Bottom line, you don’t have to be a used-car salesman or a hard-charging drug rep. In fact, as the WSJ piece notes, it’s all about building relationships; and as the mp3 interview with Cialdini makes clear, that is a matter of establishing trust and authority. And, while we’re at it, a recent study in Nature concluded that overconfidence—not just confidence—has some counterintuitive benefits.

Indeed, we’ve got it much better than a used-car salesman. They’re selling lemons…We’re selling ourselves.

Contributing blogger Jake Poinier offers answers to your freelancing questions at DearDrFreelance.com. His most recent post was “Write like you’re rich.”

Photo courtesy of Hans Thoursie.

7 Negative Responses To Your Book Pitch & How To Avoid Them: Part 7

A warm welcome back for Diane Holmes, with the last entry on her 7 part series about pitching…and for today we have…

#7 “Listening to you is like Herding Cats.”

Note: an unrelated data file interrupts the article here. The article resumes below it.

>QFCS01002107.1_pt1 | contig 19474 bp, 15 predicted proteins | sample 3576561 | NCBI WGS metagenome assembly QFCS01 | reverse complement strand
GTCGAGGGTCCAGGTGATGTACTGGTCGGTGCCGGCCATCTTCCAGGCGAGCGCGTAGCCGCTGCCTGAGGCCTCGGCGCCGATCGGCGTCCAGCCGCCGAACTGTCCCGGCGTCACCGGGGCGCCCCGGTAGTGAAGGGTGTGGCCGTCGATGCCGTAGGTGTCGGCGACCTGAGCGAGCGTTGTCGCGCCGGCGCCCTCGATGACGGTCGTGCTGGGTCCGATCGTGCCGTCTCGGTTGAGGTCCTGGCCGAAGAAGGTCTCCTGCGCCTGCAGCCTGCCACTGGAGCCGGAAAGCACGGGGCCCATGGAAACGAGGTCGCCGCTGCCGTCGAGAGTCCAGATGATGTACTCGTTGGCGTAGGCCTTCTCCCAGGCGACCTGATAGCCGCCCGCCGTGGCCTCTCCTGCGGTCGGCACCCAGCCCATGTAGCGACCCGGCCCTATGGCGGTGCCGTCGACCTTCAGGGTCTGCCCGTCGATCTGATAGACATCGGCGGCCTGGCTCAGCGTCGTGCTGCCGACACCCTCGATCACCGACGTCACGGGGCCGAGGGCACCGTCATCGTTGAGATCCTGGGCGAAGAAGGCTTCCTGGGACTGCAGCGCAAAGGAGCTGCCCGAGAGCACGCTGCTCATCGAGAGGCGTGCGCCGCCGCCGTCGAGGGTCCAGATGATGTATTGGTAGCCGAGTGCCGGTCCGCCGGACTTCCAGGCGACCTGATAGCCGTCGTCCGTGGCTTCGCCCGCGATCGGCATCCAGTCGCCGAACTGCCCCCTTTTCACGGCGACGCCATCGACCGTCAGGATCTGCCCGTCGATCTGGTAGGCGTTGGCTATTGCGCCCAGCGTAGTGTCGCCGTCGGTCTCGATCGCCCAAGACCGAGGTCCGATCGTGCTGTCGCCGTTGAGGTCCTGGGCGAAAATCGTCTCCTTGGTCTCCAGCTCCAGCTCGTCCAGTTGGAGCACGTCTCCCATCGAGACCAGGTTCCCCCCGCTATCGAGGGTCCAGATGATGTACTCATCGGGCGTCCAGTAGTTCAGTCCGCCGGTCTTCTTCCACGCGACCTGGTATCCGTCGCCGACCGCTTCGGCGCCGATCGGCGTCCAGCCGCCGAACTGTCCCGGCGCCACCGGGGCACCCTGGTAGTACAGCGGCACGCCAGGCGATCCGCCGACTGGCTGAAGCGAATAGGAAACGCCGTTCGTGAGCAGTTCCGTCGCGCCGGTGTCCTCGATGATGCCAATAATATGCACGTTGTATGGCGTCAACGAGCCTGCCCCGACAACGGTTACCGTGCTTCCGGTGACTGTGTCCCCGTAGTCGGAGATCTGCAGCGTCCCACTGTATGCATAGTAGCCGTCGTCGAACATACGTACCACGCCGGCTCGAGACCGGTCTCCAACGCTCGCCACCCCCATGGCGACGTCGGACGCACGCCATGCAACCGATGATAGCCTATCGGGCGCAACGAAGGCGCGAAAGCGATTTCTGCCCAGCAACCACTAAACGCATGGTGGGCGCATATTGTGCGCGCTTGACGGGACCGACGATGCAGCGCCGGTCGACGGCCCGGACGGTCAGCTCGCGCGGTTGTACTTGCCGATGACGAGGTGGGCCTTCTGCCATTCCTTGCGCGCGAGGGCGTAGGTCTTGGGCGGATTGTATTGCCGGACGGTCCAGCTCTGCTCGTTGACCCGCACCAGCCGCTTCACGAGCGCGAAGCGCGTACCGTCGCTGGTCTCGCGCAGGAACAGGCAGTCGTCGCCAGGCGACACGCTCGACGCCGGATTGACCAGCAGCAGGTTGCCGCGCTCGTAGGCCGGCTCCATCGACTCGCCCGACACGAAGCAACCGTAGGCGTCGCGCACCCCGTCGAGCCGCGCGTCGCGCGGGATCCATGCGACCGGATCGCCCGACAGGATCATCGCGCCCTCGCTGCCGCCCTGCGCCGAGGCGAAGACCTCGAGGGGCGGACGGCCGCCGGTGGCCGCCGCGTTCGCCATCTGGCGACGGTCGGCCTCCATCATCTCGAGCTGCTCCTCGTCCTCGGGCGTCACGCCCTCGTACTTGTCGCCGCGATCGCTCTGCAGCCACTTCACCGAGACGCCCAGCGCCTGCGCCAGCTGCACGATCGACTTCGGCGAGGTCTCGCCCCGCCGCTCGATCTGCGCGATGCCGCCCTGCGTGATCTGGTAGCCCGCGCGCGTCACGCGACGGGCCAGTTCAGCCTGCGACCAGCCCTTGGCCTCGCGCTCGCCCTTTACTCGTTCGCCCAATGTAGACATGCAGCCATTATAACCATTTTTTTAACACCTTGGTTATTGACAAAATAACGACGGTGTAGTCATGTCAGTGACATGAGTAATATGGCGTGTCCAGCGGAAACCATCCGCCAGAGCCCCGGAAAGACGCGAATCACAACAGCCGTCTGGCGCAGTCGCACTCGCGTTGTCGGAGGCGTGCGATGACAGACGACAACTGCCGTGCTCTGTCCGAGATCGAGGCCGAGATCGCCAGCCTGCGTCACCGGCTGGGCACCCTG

Translation: “What?  Wait,  No, over there and there and there.  Yeah–   But–  I don’t under–  Un-huh.  I think–  Okay, start over from–  Wha–?”

Reality:  While books are complex and unfold over many pages, pitches are elegant and illuminate the unique aspect that makes you want to dive into those pages.  1,000 cats vs. 1 cat.

It’s good to be passionate about your book, but you still need to present your book’s hook with logical links from one idea to another.  And ultimately, you need to demonstrate that your book can be matched to an audience beyond you (aka interest the person you’re pitching to).

Solution:  Think of the editor or agent as your audience.  Bring your audience with you as you pitch by understanding what he or she already knows, thinks, and feels about your book’s subject and genre. Start there, then talk them through your book’s hook, building information logically.